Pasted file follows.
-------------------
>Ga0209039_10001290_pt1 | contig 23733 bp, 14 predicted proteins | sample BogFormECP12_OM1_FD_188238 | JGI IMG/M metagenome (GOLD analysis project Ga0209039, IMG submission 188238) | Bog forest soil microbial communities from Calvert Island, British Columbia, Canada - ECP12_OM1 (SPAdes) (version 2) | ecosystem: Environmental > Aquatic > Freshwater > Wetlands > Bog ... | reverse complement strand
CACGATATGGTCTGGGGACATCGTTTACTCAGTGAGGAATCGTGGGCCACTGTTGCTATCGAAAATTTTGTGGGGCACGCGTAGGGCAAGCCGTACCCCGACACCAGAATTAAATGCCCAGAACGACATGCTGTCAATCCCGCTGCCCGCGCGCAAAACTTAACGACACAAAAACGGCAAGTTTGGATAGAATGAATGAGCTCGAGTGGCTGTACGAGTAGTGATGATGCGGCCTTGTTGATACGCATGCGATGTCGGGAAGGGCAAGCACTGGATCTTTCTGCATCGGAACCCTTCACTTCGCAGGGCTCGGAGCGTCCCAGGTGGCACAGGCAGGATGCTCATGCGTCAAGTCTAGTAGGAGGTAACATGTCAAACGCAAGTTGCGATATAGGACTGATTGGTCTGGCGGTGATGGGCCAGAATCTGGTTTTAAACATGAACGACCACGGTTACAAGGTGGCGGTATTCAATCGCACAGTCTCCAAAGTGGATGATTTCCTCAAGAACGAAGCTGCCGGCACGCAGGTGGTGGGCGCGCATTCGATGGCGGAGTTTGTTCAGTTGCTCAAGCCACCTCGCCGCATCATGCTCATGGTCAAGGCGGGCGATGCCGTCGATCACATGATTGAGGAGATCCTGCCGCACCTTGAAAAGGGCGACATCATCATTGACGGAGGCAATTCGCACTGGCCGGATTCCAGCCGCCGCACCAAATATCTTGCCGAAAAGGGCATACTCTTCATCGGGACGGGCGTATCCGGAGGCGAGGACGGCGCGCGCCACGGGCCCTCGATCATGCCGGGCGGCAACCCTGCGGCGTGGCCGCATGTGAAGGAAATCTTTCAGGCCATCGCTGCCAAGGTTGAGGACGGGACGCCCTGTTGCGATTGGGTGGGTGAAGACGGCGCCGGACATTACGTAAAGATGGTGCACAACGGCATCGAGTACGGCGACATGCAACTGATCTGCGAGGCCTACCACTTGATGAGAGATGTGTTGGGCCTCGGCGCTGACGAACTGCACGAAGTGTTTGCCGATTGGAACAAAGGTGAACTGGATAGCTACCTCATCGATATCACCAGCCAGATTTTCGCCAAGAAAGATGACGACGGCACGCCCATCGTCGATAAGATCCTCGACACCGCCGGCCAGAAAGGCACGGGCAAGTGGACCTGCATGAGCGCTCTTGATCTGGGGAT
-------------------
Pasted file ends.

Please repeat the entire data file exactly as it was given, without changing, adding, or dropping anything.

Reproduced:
>Ga0209039_10001290_pt1 | contig 23733 bp, 14 predicted proteins | sample BogFormECP12_OM1_FD_188238 | JGI IMG/M metagenome (GOLD analysis project Ga0209039, IMG submission 188238) | Bog forest soil microbial communities from Calvert Island, British Columbia, Canada - ECP12_OM1 (SPAdes) (version 2) | ecosystem: Environmental > Aquatic > Freshwater > Wetlands > Bog ... | reverse complement strand
CACGATATGGTCTGGGGACATCGTTTACTCAGTGAGGAATCGTGGGCCACTGTTGCTATCGAAAATTTTGTGGGGCACGCGTAGGGCAAGCCGTACCCCGACACCAGAATTAAATGCCCAGAACGACATGCTGTCAATCCCGCTGCCCGCGCGCAAAACTTAACGACACAAAAACGGCAAGTTTGGATAGAATGAATGAGCTCGAGTGGCTGTACGAGTAGTGATGATGCGGCCTTGTTGATACGCATGCGATGTCGGGAAGGGCAAGCACTGGATCTTTCTGCATCGGAACCCTTCACTTCGCAGGGCTCGGAGCGTCCCAGGTGGCACAGGCAGGATGCTCATGCGTCAAGTCTAGTAGGAGGTAACATGTCAAACGCAAGTTGCGATATAGGACTGATTGGTCTGGCGGTGATGGGCCAGAATCTGGTTTTAAACATGAACGACCACGGTTACAAGGTGGCGGTATTCAATCGCACAGTCTCCAAAGTGGATGATTTCCTCAAGAACGAAGCTGCCGGCACGCAGGTGGTGGGCGCGCATTCGATGGCGGAGTTTGTTCAGTTGCTCAAGCCACCTCGCCGCATCATGCTCATGGTCAAGGCGGGCGATGCCGTCGATCACATGATTGAGGAGATCCTGCCGCACCTTGAAAAGGGCGACATCATCATTGACGGAGGCAATTCGCACTGGCCGGATTCCAGCCGCCGCACCAAATATCTTGCCGAAAAGGGCATACTCTTCATCGGGACGGGCGTATCCGGAGGCGAGGACGGCGCGCGCCACGGGCCCTCGATCATGCCGGGCGGCAACCCTGCGGCGTGGCCGCATGTGAAGGAAATCTTTCAGGCCATCGCTGCCAAGGTTGAGGACGGGACGCCCTGTTGCGATTGGGTGGGTGAAGACGGCGCCGGACATTACGTAAAGATGGTGCACAACGGCATCGAGTACGGCGACATGCAACTGATCTGCGAGGCCTACCACTTGATGAGAGATGTGTTGGGCCTCGGCGCTGACGAACTGCACGAAGTGTTTGCCGATTGGAACAAAGGTGAACTGGATAGCTACCTCATCGATATCACCAGCCAGATTTTCGCCAAGAAAGATGACGACGGCACGCCCATCGTCGATAAGATCCTCGACACCGCCGGCCAGAAAGGCACGGGCAAGTGGACCTGCATGAGCGCTCTTGATCTGGGGAT